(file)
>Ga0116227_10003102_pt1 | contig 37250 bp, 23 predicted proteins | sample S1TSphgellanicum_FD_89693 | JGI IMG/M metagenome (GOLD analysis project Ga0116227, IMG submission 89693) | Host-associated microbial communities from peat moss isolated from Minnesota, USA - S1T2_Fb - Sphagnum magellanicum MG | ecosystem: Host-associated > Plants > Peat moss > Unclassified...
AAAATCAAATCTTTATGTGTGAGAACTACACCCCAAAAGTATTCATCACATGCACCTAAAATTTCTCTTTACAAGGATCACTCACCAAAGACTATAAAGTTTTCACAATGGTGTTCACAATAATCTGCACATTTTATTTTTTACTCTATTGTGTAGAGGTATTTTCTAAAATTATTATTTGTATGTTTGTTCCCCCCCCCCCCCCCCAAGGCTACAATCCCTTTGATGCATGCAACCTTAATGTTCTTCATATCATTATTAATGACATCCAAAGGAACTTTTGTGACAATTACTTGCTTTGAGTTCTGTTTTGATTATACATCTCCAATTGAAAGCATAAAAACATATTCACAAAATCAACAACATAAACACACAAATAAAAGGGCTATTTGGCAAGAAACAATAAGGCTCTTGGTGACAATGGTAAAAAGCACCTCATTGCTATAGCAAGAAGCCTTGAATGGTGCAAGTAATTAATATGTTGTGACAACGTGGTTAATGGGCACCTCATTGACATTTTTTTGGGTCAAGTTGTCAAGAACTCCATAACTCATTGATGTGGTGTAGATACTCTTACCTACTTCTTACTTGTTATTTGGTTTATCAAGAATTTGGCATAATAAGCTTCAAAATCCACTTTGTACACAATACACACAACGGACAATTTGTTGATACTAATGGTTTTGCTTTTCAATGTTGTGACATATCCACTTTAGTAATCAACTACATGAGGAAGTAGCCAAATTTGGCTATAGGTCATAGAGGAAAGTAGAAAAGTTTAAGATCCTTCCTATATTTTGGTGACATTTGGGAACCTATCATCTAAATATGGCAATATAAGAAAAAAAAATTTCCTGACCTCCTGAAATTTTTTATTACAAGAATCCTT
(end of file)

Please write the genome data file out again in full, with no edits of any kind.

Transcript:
>Ga0116227_10003102_pt1 | contig 37250 bp, 23 predicted proteins | sample S1TSphgellanicum_FD_89693 | JGI IMG/M metagenome (GOLD analysis project Ga0116227, IMG submission 89693) | Host-associated microbial communities from peat moss isolated from Minnesota, USA - S1T2_Fb - Sphagnum magellanicum MG | ecosystem: Host-associated > Plants > Peat moss > Unclassified...
AAAATCAAATCTTTATGTGTGAGAACTACACCCCAAAAGTATTCATCACATGCACCTAAAATTTCTCTTTACAAGGATCACTCACCAAAGACTATAAAGTTTTCACAATGGTGTTCACAATAATCTGCACATTTTATTTTTTACTCTATTGTGTAGAGGTATTTTCTAAAATTATTATTTGTATGTTTGTTCCCCCCCCCCCCCCCCAAGGCTACAATCCCTTTGATGCATGCAACCTTAATGTTCTTCATATCATTATTAATGACATCCAAAGGAACTTTTGTGACAATTACTTGCTTTGAGTTCTGTTTTGATTATACATCTCCAATTGAAAGCATAAAAACATATTCACAAAATCAACAACATAAACACACAAATAAAAGGGCTATTTGGCAAGAAACAATAAGGCTCTTGGTGACAATGGTAAAAAGCACCTCATTGCTATAGCAAGAAGCCTTGAATGGTGCAAGTAATTAATATGTTGTGACAACGTGGTTAATGGGCACCTCATTGACATTTTTTTGGGTCAAGTTGTCAAGAACTCCATAACTCATTGATGTGGTGTAGATACTCTTACCTACTTCTTACTTGTTATTTGGTTTATCAAGAATTTGGCATAATAAGCTTCAAAATCCACTTTGTACACAATACACACAACGGACAATTTGTTGATACTAATGGTTTTGCTTTTCAATGTTGTGACATATCCACTTTAGTAATCAACTACATGAGGAAGTAGCCAAATTTGGCTATAGGTCATAGAGGAAAGTAGAAAAGTTTAAGATCCTTCCTATATTTTGGTGACATTTGGGAACCTATCATCTAAATATGGCAATATAAGAAAAAAAAATTTCCTGACCTCCTGAAATTTTTTATTACAAGAATCCTT